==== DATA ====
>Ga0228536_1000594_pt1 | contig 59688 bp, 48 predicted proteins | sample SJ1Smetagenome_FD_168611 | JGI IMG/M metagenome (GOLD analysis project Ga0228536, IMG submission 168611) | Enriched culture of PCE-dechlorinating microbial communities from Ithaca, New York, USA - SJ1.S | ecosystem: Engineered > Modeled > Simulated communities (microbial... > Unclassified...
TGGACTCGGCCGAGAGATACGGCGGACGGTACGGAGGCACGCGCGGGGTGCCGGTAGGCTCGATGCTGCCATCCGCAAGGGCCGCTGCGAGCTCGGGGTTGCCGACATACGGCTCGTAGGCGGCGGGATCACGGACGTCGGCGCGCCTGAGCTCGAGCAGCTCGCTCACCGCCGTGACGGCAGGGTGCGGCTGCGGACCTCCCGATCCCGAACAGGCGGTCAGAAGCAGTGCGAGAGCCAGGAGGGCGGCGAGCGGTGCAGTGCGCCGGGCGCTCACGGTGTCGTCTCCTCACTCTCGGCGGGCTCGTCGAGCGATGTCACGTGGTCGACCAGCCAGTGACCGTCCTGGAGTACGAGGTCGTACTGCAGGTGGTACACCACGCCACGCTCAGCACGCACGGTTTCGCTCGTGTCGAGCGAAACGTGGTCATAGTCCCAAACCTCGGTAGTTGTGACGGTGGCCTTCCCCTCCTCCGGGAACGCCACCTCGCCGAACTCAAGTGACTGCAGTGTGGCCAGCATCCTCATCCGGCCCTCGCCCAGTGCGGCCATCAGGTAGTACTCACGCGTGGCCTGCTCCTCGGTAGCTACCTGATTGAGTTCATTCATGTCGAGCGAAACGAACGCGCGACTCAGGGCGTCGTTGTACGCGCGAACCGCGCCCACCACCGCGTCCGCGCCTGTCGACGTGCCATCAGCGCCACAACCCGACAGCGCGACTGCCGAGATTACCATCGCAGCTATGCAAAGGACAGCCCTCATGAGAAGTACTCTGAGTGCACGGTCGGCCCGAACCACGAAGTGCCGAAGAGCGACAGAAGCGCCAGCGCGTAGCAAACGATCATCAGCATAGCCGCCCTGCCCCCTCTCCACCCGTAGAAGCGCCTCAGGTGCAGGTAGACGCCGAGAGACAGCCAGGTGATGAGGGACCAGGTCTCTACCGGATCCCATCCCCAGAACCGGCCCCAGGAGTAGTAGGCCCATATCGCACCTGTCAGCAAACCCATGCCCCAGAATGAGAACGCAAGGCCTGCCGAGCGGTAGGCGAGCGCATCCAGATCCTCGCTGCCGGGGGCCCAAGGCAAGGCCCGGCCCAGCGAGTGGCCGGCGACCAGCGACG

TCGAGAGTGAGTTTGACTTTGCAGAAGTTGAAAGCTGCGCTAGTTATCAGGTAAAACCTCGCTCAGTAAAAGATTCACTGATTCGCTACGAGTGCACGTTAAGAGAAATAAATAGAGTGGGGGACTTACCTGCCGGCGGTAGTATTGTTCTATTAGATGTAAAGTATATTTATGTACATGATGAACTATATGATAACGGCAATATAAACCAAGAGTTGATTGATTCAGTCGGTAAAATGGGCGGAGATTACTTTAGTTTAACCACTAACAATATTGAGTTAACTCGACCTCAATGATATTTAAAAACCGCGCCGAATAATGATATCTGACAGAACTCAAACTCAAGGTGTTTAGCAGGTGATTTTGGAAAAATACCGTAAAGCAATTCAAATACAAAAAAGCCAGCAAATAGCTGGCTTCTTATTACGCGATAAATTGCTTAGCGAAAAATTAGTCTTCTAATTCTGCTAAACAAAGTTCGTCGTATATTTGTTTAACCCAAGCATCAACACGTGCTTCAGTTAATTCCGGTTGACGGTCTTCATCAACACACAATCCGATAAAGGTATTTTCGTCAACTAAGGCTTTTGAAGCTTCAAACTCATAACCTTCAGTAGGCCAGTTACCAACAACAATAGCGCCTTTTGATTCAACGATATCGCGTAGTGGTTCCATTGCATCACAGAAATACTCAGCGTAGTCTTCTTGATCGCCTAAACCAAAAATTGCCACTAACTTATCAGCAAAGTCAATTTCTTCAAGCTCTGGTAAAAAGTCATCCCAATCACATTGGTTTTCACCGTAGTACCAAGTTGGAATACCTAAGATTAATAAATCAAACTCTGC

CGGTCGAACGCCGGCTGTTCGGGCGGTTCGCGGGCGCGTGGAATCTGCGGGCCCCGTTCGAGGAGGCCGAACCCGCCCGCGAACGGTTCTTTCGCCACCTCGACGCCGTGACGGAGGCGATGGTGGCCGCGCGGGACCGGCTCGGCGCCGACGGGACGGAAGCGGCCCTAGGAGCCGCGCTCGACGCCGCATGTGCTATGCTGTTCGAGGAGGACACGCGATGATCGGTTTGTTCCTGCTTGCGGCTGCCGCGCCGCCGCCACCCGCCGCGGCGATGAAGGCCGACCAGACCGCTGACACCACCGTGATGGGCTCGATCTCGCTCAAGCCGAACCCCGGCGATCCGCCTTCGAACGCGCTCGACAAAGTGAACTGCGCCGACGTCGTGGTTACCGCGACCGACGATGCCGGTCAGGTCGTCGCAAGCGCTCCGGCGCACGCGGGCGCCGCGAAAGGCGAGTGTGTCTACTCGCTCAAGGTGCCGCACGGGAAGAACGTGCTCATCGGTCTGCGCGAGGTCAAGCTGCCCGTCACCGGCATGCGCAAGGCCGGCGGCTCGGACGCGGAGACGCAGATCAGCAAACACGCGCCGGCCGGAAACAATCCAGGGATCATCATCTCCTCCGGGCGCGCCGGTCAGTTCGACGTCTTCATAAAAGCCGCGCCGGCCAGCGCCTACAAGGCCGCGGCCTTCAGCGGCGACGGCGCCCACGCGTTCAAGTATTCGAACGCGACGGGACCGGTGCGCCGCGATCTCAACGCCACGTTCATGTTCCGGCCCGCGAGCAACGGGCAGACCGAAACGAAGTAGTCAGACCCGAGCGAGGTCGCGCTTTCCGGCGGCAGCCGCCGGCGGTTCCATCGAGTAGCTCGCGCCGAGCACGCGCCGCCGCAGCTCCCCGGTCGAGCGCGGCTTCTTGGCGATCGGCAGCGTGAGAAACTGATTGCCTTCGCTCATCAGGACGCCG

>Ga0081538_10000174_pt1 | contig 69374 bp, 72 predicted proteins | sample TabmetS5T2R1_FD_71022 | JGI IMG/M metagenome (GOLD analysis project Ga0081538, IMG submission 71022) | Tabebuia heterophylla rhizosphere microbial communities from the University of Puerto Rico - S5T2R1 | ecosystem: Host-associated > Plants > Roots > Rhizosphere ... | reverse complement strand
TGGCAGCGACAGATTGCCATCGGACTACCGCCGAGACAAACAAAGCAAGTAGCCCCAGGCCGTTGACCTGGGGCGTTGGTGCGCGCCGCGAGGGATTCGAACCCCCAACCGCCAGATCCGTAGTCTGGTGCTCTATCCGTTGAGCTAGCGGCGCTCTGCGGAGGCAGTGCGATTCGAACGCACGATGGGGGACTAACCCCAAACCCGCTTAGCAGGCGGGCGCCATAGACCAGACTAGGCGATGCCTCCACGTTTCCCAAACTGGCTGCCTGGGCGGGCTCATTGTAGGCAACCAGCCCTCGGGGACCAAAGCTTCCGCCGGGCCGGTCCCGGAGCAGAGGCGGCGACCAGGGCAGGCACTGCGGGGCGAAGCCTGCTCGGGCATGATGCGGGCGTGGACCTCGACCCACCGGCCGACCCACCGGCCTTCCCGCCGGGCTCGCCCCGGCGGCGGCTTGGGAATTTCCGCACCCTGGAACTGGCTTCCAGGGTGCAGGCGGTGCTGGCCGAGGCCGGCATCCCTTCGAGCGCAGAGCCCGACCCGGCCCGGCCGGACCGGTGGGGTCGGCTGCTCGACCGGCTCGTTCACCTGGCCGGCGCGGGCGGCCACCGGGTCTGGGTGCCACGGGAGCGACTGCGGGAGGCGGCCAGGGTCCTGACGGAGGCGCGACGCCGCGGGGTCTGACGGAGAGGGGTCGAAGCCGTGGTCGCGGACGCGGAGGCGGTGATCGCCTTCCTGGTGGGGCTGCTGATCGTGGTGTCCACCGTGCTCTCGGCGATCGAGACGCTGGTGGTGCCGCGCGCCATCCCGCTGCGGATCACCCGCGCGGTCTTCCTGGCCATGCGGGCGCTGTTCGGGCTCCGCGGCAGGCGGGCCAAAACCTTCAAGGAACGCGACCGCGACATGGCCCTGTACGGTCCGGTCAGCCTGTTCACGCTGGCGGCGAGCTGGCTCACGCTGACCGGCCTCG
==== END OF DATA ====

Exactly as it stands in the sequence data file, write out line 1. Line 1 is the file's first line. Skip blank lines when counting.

>Ga0228536_1000594_pt1 | contig 59688 bp, 48 predicted proteins | sample SJ1Smetagenome_FD_168611 | JGI IMG/M metagenome (GOLD analysis project Ga0228536, IMG submission 168611) | Enriched culture of PCE-dechlorinating microbial communities from Ithaca, New York, USA - SJ1.S | ecosystem: Engineered > Modeled > Simulated communities (microbial... > Unclassified...